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Description to Beaujolais AOC
In terms of wine law, the French wine-growing area is part of Burgundy and is located in the extreme south of this wine-growing region. Historically, however, Beaujolais has never belonged to it. The northern part of Beaujolais, which belongs to the department of Sâone-et-Loire and thus also administratively to Burgundy, is an exception. The major part, however, with the capital Villefranche-sur-Saône, administratively belongs to the département Rhône and thus belongs to the region Rhône-Alpes. The southernmost part of the Beaujolais is the appellation Coteaux du Lyonnais. This is an ancient wine-growing area, as the remains of Roman vineyards have been discovered at Mont Broully (one of the Cru communities). In the 7th century after Christ, Benedictine monks planted more vineyards. It is therefore a very old wine-growing area
The name derives from the Burgundian high nobility of the Beaujeu, who ruled here from 950 to 1400. At the foot of their castle fortress, the little town called Beaujeu was founded in the 10th century. Its independence from Burgundy was established by the edict of Philip II the Bold (1342-1404), Duke of Burgundy, which prohibited the cultivation of the Gamay vine in Burgundy proper. Until the middle of the 17th century, however, viticulture played only a minor role here. This was also due to the poor transport of the wine to the major places of consumption, so the wine was mainly consumed in the area itself. Only with the construction of the Briare Canal, which from 1642 onwards connected the two rivers Loire and Seine, did the market finally open up to Paris.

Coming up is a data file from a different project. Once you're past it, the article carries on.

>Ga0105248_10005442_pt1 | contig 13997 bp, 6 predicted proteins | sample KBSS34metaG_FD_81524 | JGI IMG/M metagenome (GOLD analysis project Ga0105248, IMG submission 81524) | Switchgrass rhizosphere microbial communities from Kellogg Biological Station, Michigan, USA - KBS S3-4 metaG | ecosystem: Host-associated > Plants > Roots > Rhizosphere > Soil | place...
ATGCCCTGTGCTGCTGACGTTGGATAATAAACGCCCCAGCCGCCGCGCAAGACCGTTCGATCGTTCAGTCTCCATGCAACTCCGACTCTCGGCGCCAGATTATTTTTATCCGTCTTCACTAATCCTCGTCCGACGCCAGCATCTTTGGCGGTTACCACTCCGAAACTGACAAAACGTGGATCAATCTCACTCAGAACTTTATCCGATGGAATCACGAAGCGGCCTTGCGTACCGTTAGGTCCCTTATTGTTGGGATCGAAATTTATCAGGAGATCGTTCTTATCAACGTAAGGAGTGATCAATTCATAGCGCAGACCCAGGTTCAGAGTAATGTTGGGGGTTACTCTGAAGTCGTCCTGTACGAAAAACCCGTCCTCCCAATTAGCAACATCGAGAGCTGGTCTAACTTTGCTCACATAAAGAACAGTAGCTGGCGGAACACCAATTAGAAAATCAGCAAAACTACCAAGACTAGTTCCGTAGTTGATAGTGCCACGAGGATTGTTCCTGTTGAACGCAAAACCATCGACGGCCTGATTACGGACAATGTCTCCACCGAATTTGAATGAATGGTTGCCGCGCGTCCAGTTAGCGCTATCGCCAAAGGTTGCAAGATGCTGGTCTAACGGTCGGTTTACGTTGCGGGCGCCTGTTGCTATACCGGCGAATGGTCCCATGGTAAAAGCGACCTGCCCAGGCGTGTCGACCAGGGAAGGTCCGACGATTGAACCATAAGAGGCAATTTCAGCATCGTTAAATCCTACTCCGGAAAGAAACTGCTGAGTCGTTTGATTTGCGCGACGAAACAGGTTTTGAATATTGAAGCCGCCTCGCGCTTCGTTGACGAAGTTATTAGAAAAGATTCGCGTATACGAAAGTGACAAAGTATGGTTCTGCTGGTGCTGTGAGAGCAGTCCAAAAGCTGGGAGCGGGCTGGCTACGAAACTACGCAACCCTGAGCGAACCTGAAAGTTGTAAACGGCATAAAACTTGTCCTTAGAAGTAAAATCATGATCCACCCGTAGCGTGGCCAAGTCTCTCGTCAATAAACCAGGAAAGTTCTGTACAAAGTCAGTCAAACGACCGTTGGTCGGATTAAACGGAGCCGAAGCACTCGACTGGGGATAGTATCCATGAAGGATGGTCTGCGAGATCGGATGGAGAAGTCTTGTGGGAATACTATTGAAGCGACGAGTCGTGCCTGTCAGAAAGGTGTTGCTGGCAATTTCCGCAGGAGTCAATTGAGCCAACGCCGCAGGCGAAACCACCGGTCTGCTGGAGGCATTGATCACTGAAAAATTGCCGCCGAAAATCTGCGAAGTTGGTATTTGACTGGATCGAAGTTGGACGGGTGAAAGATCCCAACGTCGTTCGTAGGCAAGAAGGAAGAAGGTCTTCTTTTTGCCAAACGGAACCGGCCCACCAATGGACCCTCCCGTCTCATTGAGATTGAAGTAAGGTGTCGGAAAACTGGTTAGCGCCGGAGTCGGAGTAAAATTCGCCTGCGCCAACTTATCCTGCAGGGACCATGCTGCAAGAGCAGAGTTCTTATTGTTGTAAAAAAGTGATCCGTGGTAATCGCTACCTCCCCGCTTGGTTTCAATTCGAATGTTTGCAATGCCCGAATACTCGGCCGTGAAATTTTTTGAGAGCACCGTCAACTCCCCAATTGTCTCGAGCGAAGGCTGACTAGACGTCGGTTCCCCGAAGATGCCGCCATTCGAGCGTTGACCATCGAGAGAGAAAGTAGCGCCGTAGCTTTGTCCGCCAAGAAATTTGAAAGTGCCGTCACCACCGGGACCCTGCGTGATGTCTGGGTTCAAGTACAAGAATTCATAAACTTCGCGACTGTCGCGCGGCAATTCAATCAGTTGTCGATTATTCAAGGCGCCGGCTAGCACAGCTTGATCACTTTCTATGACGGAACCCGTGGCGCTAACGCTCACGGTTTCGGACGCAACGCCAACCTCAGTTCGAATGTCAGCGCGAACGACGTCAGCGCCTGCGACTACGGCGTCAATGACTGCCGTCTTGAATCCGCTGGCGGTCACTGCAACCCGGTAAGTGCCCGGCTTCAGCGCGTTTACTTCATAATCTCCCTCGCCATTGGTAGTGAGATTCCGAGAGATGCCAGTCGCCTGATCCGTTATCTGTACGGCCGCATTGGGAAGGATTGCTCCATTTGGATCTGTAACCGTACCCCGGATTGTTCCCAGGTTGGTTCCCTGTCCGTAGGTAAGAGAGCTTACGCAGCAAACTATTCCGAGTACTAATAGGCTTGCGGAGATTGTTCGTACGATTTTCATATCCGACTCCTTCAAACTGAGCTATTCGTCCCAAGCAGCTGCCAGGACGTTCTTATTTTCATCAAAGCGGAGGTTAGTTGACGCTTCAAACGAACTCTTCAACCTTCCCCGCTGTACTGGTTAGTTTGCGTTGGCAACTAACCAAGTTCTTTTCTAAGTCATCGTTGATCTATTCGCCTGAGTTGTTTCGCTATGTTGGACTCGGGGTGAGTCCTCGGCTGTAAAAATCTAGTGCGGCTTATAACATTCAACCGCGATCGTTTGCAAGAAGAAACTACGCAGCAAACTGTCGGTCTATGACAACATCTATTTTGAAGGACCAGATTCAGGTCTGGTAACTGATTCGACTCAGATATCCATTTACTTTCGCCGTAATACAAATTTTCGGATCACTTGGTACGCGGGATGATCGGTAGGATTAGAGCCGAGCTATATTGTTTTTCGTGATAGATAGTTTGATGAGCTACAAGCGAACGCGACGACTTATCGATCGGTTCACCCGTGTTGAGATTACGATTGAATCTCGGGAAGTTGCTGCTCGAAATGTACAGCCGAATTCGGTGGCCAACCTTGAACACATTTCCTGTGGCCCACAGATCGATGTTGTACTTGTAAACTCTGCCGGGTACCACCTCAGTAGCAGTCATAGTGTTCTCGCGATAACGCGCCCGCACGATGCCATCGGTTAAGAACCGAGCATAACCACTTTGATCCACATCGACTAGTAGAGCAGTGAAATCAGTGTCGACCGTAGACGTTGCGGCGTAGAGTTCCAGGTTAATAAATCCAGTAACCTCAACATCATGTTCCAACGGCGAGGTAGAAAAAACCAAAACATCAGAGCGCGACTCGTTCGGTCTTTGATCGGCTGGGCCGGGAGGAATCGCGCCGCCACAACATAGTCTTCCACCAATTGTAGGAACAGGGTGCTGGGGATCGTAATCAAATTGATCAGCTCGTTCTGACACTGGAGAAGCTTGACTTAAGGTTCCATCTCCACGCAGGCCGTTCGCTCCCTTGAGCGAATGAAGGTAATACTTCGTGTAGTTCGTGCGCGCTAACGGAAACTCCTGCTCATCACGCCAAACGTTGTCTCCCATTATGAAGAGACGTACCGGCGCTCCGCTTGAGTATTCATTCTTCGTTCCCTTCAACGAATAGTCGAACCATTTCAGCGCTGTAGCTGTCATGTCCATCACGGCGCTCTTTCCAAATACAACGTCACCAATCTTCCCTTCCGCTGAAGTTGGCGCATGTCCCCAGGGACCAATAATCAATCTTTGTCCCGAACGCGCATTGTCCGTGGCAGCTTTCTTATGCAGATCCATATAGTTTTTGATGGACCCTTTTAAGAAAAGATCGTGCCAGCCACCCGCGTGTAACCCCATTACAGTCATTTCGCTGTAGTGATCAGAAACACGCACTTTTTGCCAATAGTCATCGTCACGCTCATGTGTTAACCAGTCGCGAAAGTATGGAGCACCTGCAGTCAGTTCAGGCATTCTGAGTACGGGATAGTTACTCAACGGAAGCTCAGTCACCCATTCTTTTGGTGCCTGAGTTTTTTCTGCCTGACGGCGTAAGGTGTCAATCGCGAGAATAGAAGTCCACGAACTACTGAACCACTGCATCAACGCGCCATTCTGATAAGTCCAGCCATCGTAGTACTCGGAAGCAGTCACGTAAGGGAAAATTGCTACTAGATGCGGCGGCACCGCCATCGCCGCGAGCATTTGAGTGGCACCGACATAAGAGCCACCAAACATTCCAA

The area extends over 50 kilometres in length and 30 kilometres in width. To the east is the Sâone river valley, to the north is the Burgundian region of Mâconnais, with which Beaujolais overlaps to a small extent. There are two different geological areas. In the north, with the best quality wines, granite prevails, but limestone is predominant in the south. The temperate climate, which is ideal for wine growing, has continental, Atlantic and Mediterranean influences. The vineyards occupy about 22,000 hectares of vineyards at an altitude of between 200 and 450 metres above sea level in 96 municipalities. The market is dominated by large wine cooperatives. Around 2,500 winegrowers own only small vineyards with a few hectares.
Production of the Beaujolais